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Ever wanted to have an eye on your room, holiday home, own home, garage, work place or anywhere else for that matter but the facilities available (e.g. limited internet supply) prevented you from having a sustainable CCTV system from working, or you simply did not want to spend big?


Then this tutorial is for you.


This guide is to help you produce a multi-camera system with a raspberry pi that takes snapshots at specific time points each hour, uploads these simultaneously to a website. The website will show the latest snapshots with a time-stamp as well as store all previous uploads into a separate folder for your reference online and on the Pi.

I have tried to provide a lot of basic information and links so that anybody with even ZERO knowledge can pick themselves up and do this tutorial - as I had learned the hard way! (so why should you!).

So, let's go.

Step 1: Some Notes Prior to Starting:

  • I have used Ubuntu MATE as my OS in this tutorial but any other linux-based OS should be fine (it has been tested successfully on Raspian).
  • Try and decide where you want the cameras to be (remember web cameras are not water proof, but I am sure with some ingenuity you could make them so). In all seriousness, the webcamera cables are short for a house, so consider using USB extension cables (either standard USB or USB-over-ethernet).


The very, very basics of navigating in terminal is explained quickly here as it may be of use to you:


typing 'ls' displays files where you are

typing 'cd' changes the directory to the starting directory of terminal

typing 'cd' followed by a folder name (e.g. cd Downloads), will move you to that particular folder.

pressing 'Tab' key as you start to type a folder name will type the rest for you (as long as no two folders are named similarly).

Step 2: Equipment List:

Raspberry Pi 3 Model B (this version comes with built-in wifi, but other versions fine as long as you buy wifi adaptor)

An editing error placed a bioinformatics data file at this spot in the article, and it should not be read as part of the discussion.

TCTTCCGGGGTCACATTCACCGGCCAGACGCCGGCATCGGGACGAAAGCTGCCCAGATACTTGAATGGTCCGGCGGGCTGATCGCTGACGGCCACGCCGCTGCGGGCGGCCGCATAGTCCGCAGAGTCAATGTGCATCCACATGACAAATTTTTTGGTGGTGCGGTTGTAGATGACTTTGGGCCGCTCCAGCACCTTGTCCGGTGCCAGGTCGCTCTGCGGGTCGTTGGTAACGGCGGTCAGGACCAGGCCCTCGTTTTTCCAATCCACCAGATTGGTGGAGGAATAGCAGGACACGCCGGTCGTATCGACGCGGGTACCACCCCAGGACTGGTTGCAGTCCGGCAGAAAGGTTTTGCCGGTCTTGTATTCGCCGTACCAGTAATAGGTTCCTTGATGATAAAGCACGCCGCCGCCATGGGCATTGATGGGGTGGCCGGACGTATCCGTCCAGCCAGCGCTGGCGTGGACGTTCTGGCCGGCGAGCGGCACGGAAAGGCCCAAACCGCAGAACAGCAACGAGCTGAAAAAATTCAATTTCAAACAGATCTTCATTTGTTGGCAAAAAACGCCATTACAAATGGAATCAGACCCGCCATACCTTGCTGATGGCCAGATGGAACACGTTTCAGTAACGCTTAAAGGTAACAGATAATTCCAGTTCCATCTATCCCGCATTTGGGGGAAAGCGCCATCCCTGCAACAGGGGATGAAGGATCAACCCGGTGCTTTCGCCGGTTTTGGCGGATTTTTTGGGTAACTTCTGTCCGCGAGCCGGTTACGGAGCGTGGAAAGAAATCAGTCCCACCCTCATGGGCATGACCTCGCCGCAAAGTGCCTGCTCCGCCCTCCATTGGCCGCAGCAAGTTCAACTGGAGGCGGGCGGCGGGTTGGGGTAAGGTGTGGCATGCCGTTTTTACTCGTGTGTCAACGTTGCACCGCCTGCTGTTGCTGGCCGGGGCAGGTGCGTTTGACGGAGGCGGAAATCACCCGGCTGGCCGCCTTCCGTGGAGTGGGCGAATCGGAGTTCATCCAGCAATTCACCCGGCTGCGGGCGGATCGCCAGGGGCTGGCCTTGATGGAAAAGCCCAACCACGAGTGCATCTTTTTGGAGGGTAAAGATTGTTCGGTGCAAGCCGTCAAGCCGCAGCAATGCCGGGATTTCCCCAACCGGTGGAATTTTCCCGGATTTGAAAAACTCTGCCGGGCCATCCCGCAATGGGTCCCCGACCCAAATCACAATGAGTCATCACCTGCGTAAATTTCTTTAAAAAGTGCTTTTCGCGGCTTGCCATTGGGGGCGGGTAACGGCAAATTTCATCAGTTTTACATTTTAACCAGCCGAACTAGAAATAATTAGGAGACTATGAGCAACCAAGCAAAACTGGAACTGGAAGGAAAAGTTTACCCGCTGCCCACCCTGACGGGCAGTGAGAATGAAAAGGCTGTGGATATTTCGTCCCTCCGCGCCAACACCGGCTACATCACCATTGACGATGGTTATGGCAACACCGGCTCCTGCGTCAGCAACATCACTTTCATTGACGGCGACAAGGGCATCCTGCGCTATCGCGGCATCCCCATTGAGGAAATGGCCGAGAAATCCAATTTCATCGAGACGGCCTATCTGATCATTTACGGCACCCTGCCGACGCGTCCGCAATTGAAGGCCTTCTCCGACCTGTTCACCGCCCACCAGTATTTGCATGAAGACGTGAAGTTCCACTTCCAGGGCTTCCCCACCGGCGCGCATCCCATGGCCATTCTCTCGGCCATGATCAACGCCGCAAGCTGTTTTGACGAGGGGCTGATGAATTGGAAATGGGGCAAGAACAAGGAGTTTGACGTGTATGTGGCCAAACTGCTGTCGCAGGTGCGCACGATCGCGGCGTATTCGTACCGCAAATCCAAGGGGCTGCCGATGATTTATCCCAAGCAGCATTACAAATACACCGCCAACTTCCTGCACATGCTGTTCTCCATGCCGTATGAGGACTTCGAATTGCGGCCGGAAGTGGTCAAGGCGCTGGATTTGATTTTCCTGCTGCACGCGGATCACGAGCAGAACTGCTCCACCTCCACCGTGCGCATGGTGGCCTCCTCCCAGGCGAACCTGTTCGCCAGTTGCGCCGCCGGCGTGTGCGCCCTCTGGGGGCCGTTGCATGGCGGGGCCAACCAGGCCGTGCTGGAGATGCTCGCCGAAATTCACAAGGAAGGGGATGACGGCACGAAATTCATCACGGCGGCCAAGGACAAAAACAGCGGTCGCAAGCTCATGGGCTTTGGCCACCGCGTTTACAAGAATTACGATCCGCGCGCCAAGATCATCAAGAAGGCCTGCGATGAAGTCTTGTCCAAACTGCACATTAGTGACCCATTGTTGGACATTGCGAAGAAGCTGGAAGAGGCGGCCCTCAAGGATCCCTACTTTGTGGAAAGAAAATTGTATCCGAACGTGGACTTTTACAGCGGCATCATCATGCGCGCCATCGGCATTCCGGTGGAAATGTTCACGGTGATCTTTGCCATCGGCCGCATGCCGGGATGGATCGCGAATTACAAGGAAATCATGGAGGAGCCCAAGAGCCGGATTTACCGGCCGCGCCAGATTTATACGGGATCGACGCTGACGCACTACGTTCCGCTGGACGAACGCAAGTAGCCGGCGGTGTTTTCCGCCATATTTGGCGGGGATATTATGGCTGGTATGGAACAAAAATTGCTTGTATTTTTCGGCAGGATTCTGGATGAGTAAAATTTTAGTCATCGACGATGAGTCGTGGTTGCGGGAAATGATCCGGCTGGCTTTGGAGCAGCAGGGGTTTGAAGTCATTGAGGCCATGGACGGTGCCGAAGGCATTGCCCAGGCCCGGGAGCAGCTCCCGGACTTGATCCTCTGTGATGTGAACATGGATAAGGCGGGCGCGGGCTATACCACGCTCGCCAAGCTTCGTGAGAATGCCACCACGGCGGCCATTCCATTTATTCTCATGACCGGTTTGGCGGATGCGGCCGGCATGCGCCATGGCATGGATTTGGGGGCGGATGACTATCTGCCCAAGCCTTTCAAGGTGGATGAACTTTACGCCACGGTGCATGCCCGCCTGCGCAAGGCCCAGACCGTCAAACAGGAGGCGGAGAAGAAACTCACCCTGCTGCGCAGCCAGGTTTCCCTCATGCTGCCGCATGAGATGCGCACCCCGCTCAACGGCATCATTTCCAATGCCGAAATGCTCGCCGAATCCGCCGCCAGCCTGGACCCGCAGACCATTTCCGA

Keyboard, mouse, micro-usb power supply, HDMI cable (to supply the Pi)

Targus USB 2.0 Y Cable Powered 4-port Hub (to supply power and act as a data input for the web cameras)

USB Webcams (almost ANY will do)

USB Cable Extendors (5m is the limit for standard USB cables unless you use USB-by-Ethernet wires)

A wifi internet source.

Step 3: ​Setting Up the Webpage Beforehand:

    • Make a website (one I recommend is with https://www.000webhost.com)
    • I have included a html source code that you can use as a template.
    • An easy way to make the html file is to add it to use notepad or textedit, depending on your OS, you may have other options. (link: http://www.w3schools.com/html/html_editors.asp).
    • The good thing about using 000webhost (apart from being free) is that the lftpwebcam script that I have made can easily be edited with your website, login details and password and the directories are half-made for you already (in the sense that the 'public_html/' part is the same for everyone), so all you have to do is add the extra directories yourself. 000webhost provide basic file management support to help you do this.
    • Finally, if using 000webhost, for instance, place the document into the 'home' folder online. In this case, it would be the /public_html/ directory as this is the designated home folder. The way the code works is that as long as the other folders and subfolders are in the correct places, it can find the latest image and show it on this html page.

    All you then have to do is access the webpage and your cameras are there to view!

    Step 4: Installing the OS

    I assume you know how to install Raspian, Ubuntu MATE or other OS' onto the Pi (otherwise, this is very helpful: https://www.raspberrypi.org/documentation/install... )

    Step 5: Installing the Programs

    Install fswebcam and lftp

    • fswebcam (this is to take photos with the webcam)
    • lftp (this is to upload your files onto your website)

    I assume you know how to install applications (if not, here's a link: https://www.raspberrypi.org/documentation/usage/w... )

    Step 6: The Set-up

    Often I think that pictures are more confusing than just saying things clearly.

    Hence, I am just going to write it out:

    • Connect the keyboard, mouse, HDMI cable and 4-port hub to the Pi
    • Join the webcameras to the 4 port hub's ports (extending the length of the cameras prior to connecting, if need be) and then the USB device to the Pi
    • Finally, connect the power supply to the Pi to turn it on

    Step 7: Introducing Webcam_cron and Lftpwebcam

    After loading, copy the following code onto your home folder - webcam_cron and lftpwebcam.

    Use a pen drive, ethernet network, drop box...whatever you fancy to get the files across. I used http://www.filedropper.com

    Step 8: The Webcam Routine

    Edit webcam_cron to state how many webcams you are using and where you want to save them.